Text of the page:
We shouldn’t have to scale down the idea of basic economic security to fit inside the dimensions of a tiny house. But that’s precisely what we’re doing.
If you hang out with people who enjoy things like “clean eating,” year-long getaways, and Marie Kondo coffee table books, there’s a pretty good chance you’ve stepped inside a tiny house.
Bear in mind, we’re not just talking about a “small” house here. Tiny houses, as most of us know them, are works of architectural whimsy that have taken up photographic residence in magazines like Conde Nast Traveler. They’re packed with features such as the shower-tub combo made from a wine barrel. Some tiny houses can be latched to the back of a vehicle and taken on the road, so if you work remotely (or if money isn’t something you think about) you could park your tiny house in the Grand Tetons for a week before dragging it over to Acadia.
The tiny house fantasy wasn’t really a thing until the aftermath of the 2007-2008 housing bubble explosion and the recession. Old school lifestyle “influencers” like Henry David Thoreau were early pioneers of leading simpler lives in tiny houses. But the notion that a tiny house could also be beautiful and innovative—an idea that emerged from the crater left by the recession—feels like a backlash to the grandiose real estate fantasies that once had Americans hot and bothered. We used to dream of spiral staircases, four-car garages, and waterfall-festooned pools that could be used for music videos or orgies. When the housing market tanked, we downsized our dreams.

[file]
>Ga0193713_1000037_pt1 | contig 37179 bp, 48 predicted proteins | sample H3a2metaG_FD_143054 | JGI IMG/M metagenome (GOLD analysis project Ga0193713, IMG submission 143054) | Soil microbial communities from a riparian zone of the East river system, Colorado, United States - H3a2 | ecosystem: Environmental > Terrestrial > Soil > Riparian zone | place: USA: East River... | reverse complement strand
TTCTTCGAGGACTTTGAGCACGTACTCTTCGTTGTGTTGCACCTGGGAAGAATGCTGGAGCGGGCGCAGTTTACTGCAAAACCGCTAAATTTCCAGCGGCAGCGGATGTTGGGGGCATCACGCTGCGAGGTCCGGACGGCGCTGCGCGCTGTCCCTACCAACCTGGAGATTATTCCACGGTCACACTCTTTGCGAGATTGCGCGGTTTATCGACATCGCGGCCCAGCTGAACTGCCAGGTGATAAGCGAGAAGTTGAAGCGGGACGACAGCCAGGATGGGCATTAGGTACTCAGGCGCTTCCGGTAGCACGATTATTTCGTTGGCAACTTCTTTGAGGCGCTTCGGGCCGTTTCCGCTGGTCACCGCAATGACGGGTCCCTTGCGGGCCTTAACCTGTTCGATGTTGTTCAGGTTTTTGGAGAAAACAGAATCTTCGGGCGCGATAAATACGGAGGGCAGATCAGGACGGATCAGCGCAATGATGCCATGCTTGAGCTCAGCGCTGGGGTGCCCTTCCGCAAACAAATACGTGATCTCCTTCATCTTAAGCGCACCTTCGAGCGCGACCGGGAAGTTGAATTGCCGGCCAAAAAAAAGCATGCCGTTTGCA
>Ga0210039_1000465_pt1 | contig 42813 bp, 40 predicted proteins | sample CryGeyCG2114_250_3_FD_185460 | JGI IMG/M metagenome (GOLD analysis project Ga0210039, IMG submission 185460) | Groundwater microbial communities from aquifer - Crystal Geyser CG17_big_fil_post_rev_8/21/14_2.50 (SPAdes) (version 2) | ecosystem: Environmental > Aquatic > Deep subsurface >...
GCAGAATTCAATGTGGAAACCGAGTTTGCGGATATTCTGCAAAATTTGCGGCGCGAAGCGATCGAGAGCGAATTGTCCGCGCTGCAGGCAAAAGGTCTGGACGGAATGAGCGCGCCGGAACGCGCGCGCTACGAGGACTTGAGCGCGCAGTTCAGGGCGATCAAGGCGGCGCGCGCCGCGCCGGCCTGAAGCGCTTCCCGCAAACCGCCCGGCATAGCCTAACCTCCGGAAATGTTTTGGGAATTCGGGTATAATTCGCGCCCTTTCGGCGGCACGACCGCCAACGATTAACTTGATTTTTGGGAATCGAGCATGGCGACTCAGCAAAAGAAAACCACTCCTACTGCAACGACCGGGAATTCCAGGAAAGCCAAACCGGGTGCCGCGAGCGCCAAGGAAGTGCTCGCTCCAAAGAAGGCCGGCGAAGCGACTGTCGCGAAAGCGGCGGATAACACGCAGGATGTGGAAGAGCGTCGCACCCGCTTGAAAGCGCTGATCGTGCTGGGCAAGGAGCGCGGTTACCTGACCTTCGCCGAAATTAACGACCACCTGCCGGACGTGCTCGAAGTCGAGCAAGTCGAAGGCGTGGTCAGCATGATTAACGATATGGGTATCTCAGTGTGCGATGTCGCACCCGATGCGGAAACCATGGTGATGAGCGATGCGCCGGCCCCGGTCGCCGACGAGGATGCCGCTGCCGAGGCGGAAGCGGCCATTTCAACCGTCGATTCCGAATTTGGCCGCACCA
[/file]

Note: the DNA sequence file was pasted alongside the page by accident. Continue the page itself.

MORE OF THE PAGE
Today, like many ideas that begin in upper-middle-class circles, the tiny house is being prescribed as something that all of society could benefit from. Tiny houses are often framed as an ecologically sustainable alternative to the traditional roomy house—just in time for the future era of mass displacement caused by climate change. But we don’t have to wait for sea level rises to imagine how the tiny house could be leveraged as a solution to our homelessness crisis. American cities are now building their own tiny houses to address that exact problem.
In recent history, the fix for homelessness in America has been shelter beds and, ideally, a case-manager–assisted segue to long-term housing. The trouble is that permanent housing for homeless people is in short supply. Many communities aren’t keen on building it, and those that want to build aren’t getting much support from the U.S. Department of Housing and Urban Development, which funds permanent housing projects. In search of a solution, more cities are tentatively embracing the tiny house in myriad ways.
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